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Cabernet Sauvignon

by Staff Writer - B. Scottenberg | December 08, 2010

Cabernet Sauvignon is the name of both the grape and the wine it produces. It is the basic grape of red Bordeaux in France, the grape that creates elegant wines such as Chateau Lefite-Rothschild and Chateau Latour and Chateau Mouton-Rothschild. Cabernet Sauvignon is known as one of the world's finest red wines, with its depth of complexity and richness of flavor. Cabernet Sauvignon is a rich full-bodied red wine. It is aged in oak with the typical flavors being that of black currant, raspberries, cherries, blackberries, bell pepper, chocolate and sometimes spice flavors, such as vanilla and black pepper. To make these wines drinkable sooner they are often blended with other grapes.

Because of the high tannins in Cabernet Sauvignon, the wine starts off very complex, and with a harsh flavor. But with aging, first in oak barrels and then in bottles, the Cabernet Sauvignon wine softens and smooths out the flavor. The best Cabernets age for decades and the rest are deliciously enjoyed much earlier.

Begin With the Grapes

Like all wines, Cabernet Sauvignon wine starts with the grapes. The Cabernet Sauvignon grape is easy to spot on vines due to its blue color. Most other red wine grapes are either red or purple. The Cabernet Sauvignon berries are small, circular, and thick, with very tough skin. This toughness makes the grapes fairly resistant to disease and spoilage and able to withstand some autumn rains with little damage. These grapes tend to ripen mid to late season. Their growth characteristics, along with the flavor appeal have made Cabernet Sauvignon one of the most popular red wine varieties worldwide.

Genetic testing has shown that Cabernet Sauvignon sprang into life in the 1600s when nearby plants of Cabernet Franc and Sauvignon Blanc happened to fertilize each other, creating a cross of a new child vine. Local farmers realized how well this new vine was doing and began taking cuttings of it. Vine cuttings are how all grape varieties in the world are spread and developed. Grapes cannot be planted from seed and have a child identical to the parent.

The best growing sites for producing quality wines from Cabernet Sauvignon are in moderately warm, semi-arid regions providing a long growing season, on well-drained, not-too-fertile soils. California has the perfect climate to grow Cabernet Sauvignon grapes. It is sometimes called the Cabernet wine's second home due to the amount and quality grown there. Napa Valley and Alexander

Valley are two of the top wine regions for Cabernet Sauvignon in California. California Cabernets are usually single varietal wines. This means the wine is created using close to 100% Cabernet grapes. In California, the Cabernet Sauvignon is the most successful European red varietal wine. It is responsible for the best California red wines and is widely cultivated. California producers have been highly successful in vinifying European style wines from this grape, and a number of California Cabernets have overcome the best wines from Bordeaux in blind taste tests.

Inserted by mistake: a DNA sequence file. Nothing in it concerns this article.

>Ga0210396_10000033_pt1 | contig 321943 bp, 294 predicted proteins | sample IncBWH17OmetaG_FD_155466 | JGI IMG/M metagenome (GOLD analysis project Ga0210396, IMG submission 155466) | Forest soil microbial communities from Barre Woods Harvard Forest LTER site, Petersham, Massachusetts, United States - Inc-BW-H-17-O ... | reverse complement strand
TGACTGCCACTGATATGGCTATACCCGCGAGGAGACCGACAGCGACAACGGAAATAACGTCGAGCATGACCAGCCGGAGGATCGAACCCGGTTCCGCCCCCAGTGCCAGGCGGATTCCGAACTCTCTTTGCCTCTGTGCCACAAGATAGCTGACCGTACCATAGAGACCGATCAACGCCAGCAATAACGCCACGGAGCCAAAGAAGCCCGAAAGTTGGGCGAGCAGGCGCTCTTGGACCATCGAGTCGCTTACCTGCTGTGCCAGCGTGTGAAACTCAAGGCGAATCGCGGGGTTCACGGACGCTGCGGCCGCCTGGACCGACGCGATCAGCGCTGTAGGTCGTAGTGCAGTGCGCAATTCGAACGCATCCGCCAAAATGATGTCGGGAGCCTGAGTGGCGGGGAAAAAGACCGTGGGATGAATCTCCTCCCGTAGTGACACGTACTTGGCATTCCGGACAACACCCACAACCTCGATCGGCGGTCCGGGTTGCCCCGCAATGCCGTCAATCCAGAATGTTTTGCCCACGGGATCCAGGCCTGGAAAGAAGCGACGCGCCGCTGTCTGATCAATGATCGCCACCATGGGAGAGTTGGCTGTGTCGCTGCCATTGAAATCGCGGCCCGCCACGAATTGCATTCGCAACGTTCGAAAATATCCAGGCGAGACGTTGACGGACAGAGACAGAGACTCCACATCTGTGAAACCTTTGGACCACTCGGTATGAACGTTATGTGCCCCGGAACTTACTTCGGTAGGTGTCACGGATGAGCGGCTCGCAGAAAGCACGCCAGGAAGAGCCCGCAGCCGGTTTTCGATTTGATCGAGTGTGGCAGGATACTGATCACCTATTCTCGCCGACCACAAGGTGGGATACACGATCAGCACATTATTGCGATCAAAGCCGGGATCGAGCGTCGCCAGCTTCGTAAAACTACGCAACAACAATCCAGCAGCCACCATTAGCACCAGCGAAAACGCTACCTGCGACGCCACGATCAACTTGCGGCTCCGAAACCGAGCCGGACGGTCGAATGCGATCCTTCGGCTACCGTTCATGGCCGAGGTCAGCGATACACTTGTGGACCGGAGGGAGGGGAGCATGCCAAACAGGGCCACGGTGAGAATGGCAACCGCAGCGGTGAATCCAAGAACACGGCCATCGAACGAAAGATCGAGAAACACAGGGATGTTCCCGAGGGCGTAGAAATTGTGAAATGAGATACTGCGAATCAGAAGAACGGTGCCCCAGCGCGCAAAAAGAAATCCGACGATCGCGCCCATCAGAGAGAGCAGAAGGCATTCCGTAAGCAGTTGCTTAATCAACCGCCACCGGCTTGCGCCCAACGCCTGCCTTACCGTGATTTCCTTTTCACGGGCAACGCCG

In Bordeaux in France, the tradition is to use Cabernet Sauvignon in a blend. The Bordeaux Blend is a very popular blend that includes Cabernet Sauvignon, Cabernet Franc and Merlot.

Australia also has the perfect climate for Cabernet Sauvignon. It's the second most planted grape there. In Australia, Shiraz wine is added to the Cabernet Sauvignon, giving the wine a spicy pepper flavor.

Cabernet Sauvignon History

Cabernet Sauvignon wine first became popular in the Bordeaux region in France back in the 17th century. Its parents are Cabernet Franc and the white wine Sauvignon Blanc. The crossing of these two varietals created the Cabernet Sauvignon we know today. The massive spread of Cabernet Sauvignon came in Europe in the 1800's when it was used to replant the vineyards that were ravaged by the phylloxera disease. It became the primary grape of the famous Bordeaux blends from Medoc and Graves. Other names that Cabernet Sauvignon has been or is known by include: Petit Cabernet, Petit Vidure and Vidure, and in Italy, Uva Francese. The popularity of Cabernet Sauvignon wines spread around the word, especially in California, where high quality Cabernets reign high.

Purchasing Cabernet Sauvignon

When purchasing Cabernet Sauvignon wines you can choose to spend a lot of money for respected well known labels that cost several hundred dollars or you can look for second label wines. These are the Cabernet Sauvignon wines made from good grapes, but grapes that are not quite good enough for a wineries’ name brand label. Instead of wasting the grapes, many wineries make another wine under a second label and sell it for much less. Finding second label wines allows you to get a taste of the wineries flavor and style for a fraction of the cost of their more well-known wine. Whether you purchase a well-known brand label or a second label, you will not be disappointed in the choice of selecting a Cabernet Sauvignon wine. The full bodied flavor will keep you coming back for more.

Serving Tips

If possible, it is best to let a Cabernet Sauvignon wine age for a while before drinking it. This makes the wine less tannic and more full of flavor. The best serving temperature for Cabernet wines is between 55°to 65°. Decanting younger, more tannic Cabernets will increase your enjoyment of these wines. Cabernet goes well with beef, lamb and goose, especially when cooked with herbs. It also is a great equal when served with brie, cheddar cheese and chocolate.

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